Froman: “Aid for Ukraine? The majority of Americans are in favor. .. eventually we will succeed."

Froman: “Aid for Ukraine? The majority of Americans are in favor. .. eventually we will succeed."

Originally published at Corriere della Sera

January 9, 2024 5:01 pm (EST)

Current political and economic issues succinctly explained.

Europe is looking at how domestic political issues in America are affecting aid to Ukraine, and is itself divided on this issue:  Is it possible that the US will stop funding Ukraine?

“Our political system is such right now that even though the vast majority of the American public and I think the vast majority of both parties in Congress support aid for Ukraine, it can still be difficult to get a bill passed to reflect that, because of a small minority and because of the vulnerabilities of the Speaker of the House…” says Michael Froman, the new President of the Council on Foreign Relations.  “I think it’s important to have a dialogue with our friends abroad and for them to understand that the country is still supportive of Ukraine.  We have to work through these political processes but I think at the end of the day we’ll get there.”

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In the end then, do you think the aid will come, as the Biden administration is insisting?

“I think so.”

Ambassador Froman has worked both in government and business.  He was the US Representative for Trade from 2013 to 2017 in the Obama administration, and has since served as Vice President and Director of Strategic Growth for Mastercard.  We met him at the headquarters of the prestigious American think tank in Manhattan, and we asked him how he views the role of the Council on Foreign Relations.

“I think we are facing perhaps the most complex international environment in 75 plus years, Froman says.  The Cold War lasted for more than 40 years, and the post-Cold War period lasted about 30, and now we are in a third period that is as-yet undefined.  And as a result, I think there's a very important role for institutions like the Council on Foreign Relations to play to bring non-partisan fact-based independent analysis to this set of new questions that are being presented. We’ve got more difficult transnational issues than ever before:  whether it’s climate change or pandemics, or many issues around emerging technologies.  There is the rise of developing countries in emerging markets, and new groupings of countries getting together such as BRICs plus.  We can facilitate international cooperation to address these challenges at a time of increasing fragmentation, to be a platform for speakers from around the world through our magazine, publications, books, educational materials, support for community leaders, journalists, and political and religious leaders.  And we can engage abroad through the Council of Councils, a group of 28 think tanks from around the world.”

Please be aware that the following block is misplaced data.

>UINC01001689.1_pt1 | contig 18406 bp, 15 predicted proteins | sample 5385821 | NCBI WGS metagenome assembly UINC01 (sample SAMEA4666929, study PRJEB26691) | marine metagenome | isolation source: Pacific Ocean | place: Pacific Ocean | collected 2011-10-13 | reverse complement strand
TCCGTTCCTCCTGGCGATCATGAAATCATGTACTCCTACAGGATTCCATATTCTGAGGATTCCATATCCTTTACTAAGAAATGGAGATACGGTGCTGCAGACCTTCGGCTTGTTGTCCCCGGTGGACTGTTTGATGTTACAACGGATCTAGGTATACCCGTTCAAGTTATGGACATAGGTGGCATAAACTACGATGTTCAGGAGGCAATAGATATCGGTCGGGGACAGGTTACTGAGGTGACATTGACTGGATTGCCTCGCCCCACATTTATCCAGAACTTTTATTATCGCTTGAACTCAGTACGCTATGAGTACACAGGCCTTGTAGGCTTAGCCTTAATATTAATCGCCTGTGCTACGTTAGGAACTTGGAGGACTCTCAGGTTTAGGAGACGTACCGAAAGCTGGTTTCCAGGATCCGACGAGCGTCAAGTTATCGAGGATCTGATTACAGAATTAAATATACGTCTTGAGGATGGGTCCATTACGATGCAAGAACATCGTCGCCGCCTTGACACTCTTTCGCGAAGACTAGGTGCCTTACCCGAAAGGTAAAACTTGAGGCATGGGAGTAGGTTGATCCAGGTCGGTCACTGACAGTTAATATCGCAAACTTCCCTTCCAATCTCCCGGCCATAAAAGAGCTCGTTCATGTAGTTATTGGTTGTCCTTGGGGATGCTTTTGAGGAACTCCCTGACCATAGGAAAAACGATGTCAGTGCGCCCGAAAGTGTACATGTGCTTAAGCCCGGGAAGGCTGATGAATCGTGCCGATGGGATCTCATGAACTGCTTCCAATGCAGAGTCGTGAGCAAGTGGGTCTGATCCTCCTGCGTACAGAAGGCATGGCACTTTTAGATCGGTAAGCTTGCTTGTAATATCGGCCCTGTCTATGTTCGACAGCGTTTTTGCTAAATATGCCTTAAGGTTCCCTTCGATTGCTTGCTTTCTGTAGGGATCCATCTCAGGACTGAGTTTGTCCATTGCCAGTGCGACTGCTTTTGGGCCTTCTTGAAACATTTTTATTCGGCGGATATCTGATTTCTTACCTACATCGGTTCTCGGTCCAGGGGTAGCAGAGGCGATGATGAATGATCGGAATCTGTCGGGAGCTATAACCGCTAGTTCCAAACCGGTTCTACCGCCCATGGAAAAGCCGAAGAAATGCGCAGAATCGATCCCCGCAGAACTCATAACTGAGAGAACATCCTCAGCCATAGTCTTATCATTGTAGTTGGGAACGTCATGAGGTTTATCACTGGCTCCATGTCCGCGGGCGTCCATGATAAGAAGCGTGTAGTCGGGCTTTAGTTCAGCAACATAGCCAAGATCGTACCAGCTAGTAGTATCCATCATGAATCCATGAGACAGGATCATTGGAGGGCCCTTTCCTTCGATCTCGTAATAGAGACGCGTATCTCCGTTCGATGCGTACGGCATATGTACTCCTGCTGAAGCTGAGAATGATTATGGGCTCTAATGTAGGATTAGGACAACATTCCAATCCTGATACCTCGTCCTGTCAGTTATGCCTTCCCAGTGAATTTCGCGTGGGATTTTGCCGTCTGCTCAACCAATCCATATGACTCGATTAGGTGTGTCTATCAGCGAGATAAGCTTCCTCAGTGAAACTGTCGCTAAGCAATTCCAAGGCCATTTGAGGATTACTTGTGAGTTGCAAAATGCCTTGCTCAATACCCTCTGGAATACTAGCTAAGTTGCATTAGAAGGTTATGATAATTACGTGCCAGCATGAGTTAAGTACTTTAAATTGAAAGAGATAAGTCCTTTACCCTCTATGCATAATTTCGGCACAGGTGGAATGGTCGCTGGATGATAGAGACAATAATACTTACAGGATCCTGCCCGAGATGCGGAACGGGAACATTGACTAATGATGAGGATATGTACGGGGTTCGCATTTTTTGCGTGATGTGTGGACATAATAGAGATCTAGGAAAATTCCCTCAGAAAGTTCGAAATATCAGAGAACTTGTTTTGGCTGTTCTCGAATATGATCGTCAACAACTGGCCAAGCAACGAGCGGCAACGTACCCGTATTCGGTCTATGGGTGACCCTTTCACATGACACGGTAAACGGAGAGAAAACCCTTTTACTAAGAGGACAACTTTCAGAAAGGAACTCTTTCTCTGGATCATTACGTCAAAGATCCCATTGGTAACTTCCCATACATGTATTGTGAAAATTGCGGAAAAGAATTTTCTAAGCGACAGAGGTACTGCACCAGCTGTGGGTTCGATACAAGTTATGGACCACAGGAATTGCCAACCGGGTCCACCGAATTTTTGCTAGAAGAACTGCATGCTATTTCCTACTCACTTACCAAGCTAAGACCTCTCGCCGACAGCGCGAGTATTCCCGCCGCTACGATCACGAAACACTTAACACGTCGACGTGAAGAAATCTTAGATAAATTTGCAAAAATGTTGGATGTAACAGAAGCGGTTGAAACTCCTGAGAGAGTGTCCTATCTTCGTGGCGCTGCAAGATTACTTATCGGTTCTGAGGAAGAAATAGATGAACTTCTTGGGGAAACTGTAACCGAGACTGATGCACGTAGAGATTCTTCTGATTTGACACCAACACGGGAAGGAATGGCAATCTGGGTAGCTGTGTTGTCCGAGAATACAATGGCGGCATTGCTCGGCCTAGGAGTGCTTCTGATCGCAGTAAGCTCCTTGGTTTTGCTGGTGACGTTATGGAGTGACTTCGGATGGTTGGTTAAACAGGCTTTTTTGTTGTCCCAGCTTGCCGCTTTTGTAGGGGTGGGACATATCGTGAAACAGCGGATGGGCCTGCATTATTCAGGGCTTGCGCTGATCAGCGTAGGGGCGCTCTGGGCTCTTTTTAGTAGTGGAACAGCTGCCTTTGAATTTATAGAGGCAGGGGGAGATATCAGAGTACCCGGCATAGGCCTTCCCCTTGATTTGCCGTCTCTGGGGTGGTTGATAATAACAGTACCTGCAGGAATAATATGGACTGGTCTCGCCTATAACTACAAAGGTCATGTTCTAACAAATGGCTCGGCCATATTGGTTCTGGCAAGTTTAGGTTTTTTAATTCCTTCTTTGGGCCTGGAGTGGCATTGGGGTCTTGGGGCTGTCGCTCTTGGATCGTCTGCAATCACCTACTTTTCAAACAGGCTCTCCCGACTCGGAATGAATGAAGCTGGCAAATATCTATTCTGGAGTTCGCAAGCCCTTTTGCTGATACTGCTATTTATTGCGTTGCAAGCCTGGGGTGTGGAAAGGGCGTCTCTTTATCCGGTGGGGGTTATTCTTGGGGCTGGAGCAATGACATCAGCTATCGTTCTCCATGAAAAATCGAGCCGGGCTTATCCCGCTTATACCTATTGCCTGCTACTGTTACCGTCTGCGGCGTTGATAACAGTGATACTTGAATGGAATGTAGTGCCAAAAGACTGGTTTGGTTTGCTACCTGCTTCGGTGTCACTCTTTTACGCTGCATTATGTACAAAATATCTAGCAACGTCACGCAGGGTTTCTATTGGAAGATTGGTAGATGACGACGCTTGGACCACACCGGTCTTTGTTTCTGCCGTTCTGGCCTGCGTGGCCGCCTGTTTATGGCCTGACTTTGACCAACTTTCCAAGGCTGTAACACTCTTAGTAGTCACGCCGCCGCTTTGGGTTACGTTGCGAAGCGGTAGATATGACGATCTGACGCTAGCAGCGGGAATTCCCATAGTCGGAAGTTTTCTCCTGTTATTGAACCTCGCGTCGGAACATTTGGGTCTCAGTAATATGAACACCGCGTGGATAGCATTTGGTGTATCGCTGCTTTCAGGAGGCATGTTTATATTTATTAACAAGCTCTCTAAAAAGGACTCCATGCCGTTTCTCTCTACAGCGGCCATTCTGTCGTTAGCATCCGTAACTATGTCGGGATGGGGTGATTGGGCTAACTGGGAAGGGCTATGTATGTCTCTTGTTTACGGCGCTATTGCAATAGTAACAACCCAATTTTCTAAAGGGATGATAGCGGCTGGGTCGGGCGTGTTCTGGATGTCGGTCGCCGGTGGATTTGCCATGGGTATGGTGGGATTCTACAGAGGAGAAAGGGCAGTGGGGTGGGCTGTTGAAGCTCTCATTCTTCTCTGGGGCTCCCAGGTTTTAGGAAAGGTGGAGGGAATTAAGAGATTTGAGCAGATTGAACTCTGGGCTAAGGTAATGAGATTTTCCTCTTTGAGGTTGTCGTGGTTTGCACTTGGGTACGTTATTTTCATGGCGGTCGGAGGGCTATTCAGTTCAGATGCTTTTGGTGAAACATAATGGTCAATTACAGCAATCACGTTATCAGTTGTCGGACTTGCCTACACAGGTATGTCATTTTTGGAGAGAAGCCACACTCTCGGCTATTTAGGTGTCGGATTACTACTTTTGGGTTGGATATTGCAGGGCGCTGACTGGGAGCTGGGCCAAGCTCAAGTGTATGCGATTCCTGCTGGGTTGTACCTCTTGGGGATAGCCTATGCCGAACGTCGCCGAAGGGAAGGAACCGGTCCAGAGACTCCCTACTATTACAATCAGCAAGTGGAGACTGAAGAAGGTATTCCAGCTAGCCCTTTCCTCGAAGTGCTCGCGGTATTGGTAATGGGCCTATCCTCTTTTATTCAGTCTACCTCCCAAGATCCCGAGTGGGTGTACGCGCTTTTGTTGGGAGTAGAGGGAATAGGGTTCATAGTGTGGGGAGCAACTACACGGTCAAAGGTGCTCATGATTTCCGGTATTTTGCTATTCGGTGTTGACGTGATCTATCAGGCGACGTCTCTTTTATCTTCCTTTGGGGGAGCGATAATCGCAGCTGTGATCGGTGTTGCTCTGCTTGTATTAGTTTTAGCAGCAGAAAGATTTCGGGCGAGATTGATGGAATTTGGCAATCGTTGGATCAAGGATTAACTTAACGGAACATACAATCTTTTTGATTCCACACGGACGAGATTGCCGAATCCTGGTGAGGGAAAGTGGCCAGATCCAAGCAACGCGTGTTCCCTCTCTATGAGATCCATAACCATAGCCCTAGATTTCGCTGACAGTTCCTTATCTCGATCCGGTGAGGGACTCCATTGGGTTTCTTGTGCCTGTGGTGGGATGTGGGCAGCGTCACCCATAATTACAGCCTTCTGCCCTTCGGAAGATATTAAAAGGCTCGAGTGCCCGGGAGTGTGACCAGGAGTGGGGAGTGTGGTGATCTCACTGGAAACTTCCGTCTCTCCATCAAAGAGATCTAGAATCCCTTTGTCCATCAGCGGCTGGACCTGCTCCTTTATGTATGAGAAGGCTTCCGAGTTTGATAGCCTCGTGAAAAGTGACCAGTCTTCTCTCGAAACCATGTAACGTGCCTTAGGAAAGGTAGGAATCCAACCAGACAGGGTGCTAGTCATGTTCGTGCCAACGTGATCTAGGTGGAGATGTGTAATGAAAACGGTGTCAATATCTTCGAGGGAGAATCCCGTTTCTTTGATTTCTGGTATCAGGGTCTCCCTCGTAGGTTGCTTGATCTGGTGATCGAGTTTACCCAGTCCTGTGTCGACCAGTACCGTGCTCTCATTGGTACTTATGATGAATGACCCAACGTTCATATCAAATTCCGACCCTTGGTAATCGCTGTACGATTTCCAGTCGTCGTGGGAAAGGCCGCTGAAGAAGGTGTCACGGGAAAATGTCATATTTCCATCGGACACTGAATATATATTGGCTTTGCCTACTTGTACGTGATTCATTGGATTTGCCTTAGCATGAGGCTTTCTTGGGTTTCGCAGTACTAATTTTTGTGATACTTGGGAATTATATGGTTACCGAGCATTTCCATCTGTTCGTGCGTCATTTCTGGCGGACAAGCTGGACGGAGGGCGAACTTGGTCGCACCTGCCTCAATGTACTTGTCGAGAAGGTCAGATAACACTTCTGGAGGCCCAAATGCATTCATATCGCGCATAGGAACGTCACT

Do you think that it’s possible that -after the end of this conflict between Israel and Hamas- a two-state solution will be reached?

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“You can envisage a scenario in which, when this conflict is over, politics in Israel, as well as the politics in the Palestinian community and in the Arab world leads people to be more open  to what needs to be done for a two-state solution with credibility.  But you can also imagine a scenario in which it’s hard for any Israeli to sit down and discuss compromising with the Palestinians.  There is also a lot of uncertainty about  whether or not there is sufficient leadership on the Palestinian or sufficient leadership with the support of other Arab countries to make it work..  We don’t know today which of these scenarios will become reality.  On the one hand, this conflict has obviously highlighted that you cannot ignore or put on the back-burner the fundamental issues for there to be true peace and security in the region.  On the other hand, this conflict just underscores the complexities of the problem:  Hamas does not want a two-state solution, but a solution “from the river to the sea” that does not involve Israel.  It is a very difficult environment in which to envisage a compromise.  It is a challenge that has manifested itself for 70-75 years in various ways, and it’s a challenge that all parties will have to deal with when the conflict is over.  But there is also a more immediate question I think:  what happens to Gaza itself when the military campaign I over?  Who’s going to govern? Will there be an Israeli occupation?  Is there a credible option that involves extending the authority of the Palestinian Authority from the West Bank to Gaza?  Is there a scenario where neighboring Arab countries are involved?  Will there be a UN mandate?  There are various reasons why all of these are terrible ideas.  The challenge is that, at this point, we don’t even know how the short-term issues will be resolved."

To read the full interview with Ambassador Froman, please click this link to Corriere della Sera.

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